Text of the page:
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Flamsteed designation

Flamsteed designations for stars are similar to Bayer designations, except that they use numbers instead of Greek letters. Each star is assigned a number and the Latin genitive of the constellation it lies in (see 88 modern constellations for a list of constellations and the genitive forms of their names). Flamsteed designations were assigned to 2554 stars.

The numbers were originally assigned in order of increasing right ascension within each constellation, but due to the effects of precession they are now slightly out of order in some places. This method of designating stars first appeared in a preliminary version of John Flamsteed's Historia Coelestis Britannica published by Edmond Halley and Isaac Newton in 1712 without Flamsteed's approval.[1][2] The final version of Flamsteed's catalogue published in 1725 after his death omitted the numerical designations altogether.

Flamsteed designations gained popularity throughout the eighteenth century, and are now commonly used when no Bayer designation exists. Where a Bayer designation does exist for a star, it is usually used in preference to the Flamsteed designation. Examples of well-known stars that are usually referred to by their Flamsteed numbers include 51 Pegasi, and 61 Cygni. Flamsteed designations are often used instead of the Bayer designation if the latter contains an extra attached number; for example, "55 Cancri" is more common than "Rho-1 Cancri".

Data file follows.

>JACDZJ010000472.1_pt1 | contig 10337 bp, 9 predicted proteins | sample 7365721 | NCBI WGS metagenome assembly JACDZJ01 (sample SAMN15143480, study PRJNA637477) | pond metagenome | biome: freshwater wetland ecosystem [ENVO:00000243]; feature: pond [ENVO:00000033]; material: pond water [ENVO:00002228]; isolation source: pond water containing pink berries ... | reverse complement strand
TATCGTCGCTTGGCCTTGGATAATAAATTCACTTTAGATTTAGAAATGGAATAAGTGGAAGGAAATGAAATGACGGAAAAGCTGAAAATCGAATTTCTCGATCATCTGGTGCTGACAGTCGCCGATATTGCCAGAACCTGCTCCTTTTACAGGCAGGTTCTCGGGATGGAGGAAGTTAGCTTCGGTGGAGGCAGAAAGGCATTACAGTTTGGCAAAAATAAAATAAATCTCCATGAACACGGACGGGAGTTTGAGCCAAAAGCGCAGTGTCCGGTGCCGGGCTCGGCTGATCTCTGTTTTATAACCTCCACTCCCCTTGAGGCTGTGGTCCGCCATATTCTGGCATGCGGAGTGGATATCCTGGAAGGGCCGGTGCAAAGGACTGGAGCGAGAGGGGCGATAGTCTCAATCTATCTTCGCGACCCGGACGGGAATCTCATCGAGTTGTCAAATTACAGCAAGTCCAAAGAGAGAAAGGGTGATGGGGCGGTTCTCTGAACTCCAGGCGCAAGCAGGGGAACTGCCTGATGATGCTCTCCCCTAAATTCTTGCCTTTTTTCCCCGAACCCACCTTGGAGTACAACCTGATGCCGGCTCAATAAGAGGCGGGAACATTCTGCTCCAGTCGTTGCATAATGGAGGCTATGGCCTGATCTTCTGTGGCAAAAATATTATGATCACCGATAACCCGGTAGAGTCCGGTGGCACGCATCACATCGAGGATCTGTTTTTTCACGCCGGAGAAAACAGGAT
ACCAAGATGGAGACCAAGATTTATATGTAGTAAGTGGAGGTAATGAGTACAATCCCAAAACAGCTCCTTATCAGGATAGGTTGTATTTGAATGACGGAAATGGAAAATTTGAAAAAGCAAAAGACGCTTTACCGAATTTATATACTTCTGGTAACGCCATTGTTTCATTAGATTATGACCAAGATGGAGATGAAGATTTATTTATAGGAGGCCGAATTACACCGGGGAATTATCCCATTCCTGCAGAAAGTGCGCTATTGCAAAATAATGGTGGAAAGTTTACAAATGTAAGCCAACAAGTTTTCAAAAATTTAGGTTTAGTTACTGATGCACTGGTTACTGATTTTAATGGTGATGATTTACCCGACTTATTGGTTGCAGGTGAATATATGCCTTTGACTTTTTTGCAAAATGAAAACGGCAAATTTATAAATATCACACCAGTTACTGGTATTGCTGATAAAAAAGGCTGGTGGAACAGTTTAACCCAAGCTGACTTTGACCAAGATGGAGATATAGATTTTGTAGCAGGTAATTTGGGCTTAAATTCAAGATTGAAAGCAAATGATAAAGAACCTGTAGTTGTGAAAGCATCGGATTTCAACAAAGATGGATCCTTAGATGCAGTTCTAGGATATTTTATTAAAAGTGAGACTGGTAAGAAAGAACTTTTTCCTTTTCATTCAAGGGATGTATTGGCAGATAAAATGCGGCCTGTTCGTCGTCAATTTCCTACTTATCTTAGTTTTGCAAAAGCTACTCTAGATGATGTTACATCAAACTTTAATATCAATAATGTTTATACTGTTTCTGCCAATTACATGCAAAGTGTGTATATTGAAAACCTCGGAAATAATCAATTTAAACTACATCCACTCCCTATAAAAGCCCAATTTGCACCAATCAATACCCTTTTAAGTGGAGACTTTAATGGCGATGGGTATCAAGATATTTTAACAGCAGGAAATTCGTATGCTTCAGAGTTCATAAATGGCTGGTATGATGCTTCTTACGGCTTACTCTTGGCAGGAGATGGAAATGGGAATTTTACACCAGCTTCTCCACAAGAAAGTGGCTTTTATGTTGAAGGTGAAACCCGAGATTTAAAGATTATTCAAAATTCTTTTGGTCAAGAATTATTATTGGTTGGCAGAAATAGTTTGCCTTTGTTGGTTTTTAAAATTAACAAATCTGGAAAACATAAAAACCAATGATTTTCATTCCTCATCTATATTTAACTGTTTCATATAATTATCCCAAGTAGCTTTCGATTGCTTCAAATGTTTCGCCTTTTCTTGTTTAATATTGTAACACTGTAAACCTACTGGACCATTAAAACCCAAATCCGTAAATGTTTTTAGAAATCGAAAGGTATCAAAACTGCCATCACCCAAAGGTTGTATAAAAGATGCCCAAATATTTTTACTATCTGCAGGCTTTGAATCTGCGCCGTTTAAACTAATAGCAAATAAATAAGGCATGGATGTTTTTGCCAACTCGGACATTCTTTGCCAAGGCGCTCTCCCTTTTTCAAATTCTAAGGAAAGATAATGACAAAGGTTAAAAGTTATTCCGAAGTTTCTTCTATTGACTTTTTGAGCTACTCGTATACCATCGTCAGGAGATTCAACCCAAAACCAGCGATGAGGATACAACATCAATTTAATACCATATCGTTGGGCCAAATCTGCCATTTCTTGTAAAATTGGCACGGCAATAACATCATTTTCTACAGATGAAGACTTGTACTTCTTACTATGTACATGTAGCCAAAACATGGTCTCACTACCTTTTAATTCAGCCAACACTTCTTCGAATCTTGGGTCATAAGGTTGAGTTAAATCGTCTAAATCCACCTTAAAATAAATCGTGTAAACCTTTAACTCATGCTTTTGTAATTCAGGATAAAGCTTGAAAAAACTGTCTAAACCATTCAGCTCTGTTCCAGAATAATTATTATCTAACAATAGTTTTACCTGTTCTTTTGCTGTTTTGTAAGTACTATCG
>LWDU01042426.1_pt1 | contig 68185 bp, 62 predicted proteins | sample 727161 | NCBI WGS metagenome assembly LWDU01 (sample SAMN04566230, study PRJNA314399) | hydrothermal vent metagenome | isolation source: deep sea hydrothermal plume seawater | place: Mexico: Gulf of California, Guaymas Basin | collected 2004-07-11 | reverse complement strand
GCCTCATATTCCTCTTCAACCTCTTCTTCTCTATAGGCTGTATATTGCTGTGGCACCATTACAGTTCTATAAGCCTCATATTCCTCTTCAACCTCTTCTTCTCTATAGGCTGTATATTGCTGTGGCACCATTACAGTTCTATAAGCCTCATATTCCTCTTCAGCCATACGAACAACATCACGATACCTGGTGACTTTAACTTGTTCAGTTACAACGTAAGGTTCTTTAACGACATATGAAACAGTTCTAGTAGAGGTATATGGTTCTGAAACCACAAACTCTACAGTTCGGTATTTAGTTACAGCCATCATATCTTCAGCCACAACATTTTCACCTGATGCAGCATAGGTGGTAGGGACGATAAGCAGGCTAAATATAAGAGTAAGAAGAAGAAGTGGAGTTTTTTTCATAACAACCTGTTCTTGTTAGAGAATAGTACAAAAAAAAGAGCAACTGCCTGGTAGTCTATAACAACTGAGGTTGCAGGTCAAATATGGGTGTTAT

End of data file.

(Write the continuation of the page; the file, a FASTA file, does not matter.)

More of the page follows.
There are examples of stars, such as 10 Ursae Majoris in Lynx, bearing Flamsteed designations for constellations in which they do not lie, just as there are for Bayer designations, because of the compromises that had to be made when the modern constellation boundaries were drawn up.

Flamsteed's catalogue covered only the stars visible from Great Britain, and therefore stars of the far southern constellations have no Flamsteed numbers. Some stars, such as the nearby star 82 Eridani, were named in a major southern-hemisphere catalog called Uranometria Argentina, by Benjamin Gould; these are Gould numbers. rather than Flamsteed numbers, and should be differentiated with a G, as in 82 G. Eridani. Except for a handful of cases, Gould numbers are not in common use.

Some entries in Flamsteed's catalog are errors: for instance, Flamsteed observed Uranus in 1690 but did not recognize it as a planet and entered it into his catalog as a star called "34 Tauri".

List of constellations using Flamsteed star designations

There are 52 constellations that primarily use Flamsteed designations. Stars are listed in the appropriate lists for the constellation, as follows:

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